Chairperson Bonds and members of the Committee, thank you for the opportunity to testify today. My name is Claire Zippel and I am the Housing Policy Associate at the DC Fiscal Policy Institute. DCFPI promotes budget and policy choices to expand economic opportunity and reduce income inequality in the District of Columbia, through independent research and policy recommendations.
I will focus my testimony today on two issues: the recent progress toward directing new affordable housing dollars to the most urgent housing needs, and the importance of new rental assistance for Trust Fund units to continuing that progress next year.
DHCD Has Prioritized Affordable Housing Funds for Greatest Needs
The fiscal year 2016 $100 million investment in the Housing Production Trust Fund was an important step in addressing the city’s affordable housing crisis. Over the past year, DHCD has successfully put those new affordable housing dollars to work. So far, the agency has committed funds to produce and preserve over 800 units of affordable housing. This was an important sign that the District housing agencies and the affordable housing development community have the capacity to make the significant investments in affordable housing urgently needed by DC residents. We look forward to seeing another year of $100 million investment in the Trust Fund in FY 2017 to help more DC residents have a stable and affordable home.
We are glad that over the past year, DHCD has prioritized funds for housing affordable to those most likely to struggle with high housing costs, by requiring all new construction projects applying for the first round of FY 2016 funding serve families at 50 percent of the area median income or below. Though the proposed FY 2017 budget will be the second year of record funding for affordable housing, resources are nevertheless dwarfed by need. This means that directing available funds to the most urgent needs ensures that they have the greatest impact. In the next funding round, DHCD has again committed to directing all funds for new rental construction to units serving residents with incomes below 50 percent of the area median income, or $54,600 for a family of four. These are the households most likely to pay the majority of their income for rent — making it harder to afford basic necessities, to cope with unexpected expenses, or to save for the future.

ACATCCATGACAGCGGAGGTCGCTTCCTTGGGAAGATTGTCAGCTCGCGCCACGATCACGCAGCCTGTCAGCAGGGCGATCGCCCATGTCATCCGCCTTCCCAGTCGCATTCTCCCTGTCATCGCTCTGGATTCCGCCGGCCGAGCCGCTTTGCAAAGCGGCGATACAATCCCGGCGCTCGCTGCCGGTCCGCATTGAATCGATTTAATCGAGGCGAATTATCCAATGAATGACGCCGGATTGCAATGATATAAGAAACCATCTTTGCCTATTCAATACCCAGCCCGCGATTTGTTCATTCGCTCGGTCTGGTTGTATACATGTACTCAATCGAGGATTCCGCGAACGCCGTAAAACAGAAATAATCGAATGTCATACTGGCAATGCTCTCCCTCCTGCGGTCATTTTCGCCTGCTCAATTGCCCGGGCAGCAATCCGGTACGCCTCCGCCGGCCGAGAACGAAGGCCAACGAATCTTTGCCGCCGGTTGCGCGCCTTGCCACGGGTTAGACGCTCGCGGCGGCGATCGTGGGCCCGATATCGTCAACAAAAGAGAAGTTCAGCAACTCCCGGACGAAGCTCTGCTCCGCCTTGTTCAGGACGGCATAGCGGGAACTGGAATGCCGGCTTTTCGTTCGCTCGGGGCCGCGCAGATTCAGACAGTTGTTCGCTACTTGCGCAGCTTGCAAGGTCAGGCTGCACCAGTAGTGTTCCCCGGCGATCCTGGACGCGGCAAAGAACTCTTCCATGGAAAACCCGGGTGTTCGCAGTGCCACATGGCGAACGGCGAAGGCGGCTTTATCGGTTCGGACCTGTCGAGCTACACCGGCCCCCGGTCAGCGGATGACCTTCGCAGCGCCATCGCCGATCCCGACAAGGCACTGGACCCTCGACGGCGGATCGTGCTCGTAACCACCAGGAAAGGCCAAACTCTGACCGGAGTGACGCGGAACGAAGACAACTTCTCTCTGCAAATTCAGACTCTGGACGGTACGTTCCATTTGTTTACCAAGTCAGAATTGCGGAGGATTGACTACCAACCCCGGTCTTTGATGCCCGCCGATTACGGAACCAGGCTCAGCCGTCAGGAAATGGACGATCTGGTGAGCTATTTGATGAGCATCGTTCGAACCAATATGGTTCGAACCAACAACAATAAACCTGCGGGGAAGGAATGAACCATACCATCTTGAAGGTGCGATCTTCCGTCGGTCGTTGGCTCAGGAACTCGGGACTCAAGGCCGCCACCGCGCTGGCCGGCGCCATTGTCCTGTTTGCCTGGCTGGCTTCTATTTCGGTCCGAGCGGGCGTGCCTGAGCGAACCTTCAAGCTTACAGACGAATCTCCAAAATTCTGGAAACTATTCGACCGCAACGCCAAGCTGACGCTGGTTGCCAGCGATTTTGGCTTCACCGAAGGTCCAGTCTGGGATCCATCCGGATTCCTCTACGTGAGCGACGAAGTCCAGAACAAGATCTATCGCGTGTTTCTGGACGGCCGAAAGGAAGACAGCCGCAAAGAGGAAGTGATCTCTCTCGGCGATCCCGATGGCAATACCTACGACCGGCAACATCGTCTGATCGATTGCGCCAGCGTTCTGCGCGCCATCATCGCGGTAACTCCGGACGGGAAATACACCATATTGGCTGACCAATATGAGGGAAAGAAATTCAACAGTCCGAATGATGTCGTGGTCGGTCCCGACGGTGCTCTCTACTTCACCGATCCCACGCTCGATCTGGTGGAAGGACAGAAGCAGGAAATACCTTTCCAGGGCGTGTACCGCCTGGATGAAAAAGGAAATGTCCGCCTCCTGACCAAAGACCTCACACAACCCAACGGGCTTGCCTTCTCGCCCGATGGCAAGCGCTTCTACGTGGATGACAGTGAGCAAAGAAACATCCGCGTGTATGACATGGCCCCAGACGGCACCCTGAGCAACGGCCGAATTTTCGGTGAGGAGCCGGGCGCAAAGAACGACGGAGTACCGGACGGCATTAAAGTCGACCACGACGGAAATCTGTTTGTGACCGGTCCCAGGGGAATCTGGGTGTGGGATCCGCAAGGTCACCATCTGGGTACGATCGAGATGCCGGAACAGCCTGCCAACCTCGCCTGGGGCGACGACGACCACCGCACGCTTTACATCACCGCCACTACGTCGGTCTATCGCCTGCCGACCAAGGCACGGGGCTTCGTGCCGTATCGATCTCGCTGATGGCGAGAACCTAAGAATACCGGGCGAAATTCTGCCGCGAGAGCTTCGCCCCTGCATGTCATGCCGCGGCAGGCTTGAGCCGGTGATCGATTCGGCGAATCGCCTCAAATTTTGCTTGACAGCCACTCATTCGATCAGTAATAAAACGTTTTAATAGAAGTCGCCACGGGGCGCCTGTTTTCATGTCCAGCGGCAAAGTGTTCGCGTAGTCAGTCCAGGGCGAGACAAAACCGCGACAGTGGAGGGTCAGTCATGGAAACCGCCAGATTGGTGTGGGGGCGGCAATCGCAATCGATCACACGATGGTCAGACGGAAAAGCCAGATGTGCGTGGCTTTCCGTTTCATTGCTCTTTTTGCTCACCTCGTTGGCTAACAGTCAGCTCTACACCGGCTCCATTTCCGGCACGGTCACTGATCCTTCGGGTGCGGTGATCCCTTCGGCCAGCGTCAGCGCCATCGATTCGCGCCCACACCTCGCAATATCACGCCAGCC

More Rental Assistance Needed for HPTF to Serve Lowest Income Families
While we are encouraged by the overall level of affordable housing funding in the FY 2017 budget, we are concerned that will be hard for the $100 million investment in the Housing Production Trust Fund to reach the lowest income, most vulnerable residents — those below 30 percent of area median income — who are often on the brink of eviction or homelessness. This is because the proposed budget includes no new rental assistance for Trust Fund units. Because the HPTF provides one-time financing assistance that does not cover ongoing operating costs, Trust Fund units typically need ongoing subsidy from the Local Rent Supplement Program to bring rents down to levels affordable to the lowest income households. Without new project- or sponsor-based LRSP, it is not clear whether the Trust Fund will be able meet its requirement to spend 40 percent of its dollars on housing for extremely low income families. We hope the Committee will ensure that another year’s investment in the Trust Fund will reach the city’s most vulnerable households by adding new project/sponsor-based LRSP in FY 2017.
Thank you, and I am happy to answer any questions.
 Wes Rivers, DC Fiscal Policy Institute, “Going, Going, Gone: DC’s Vanishing Affordable Housing,” 2015.
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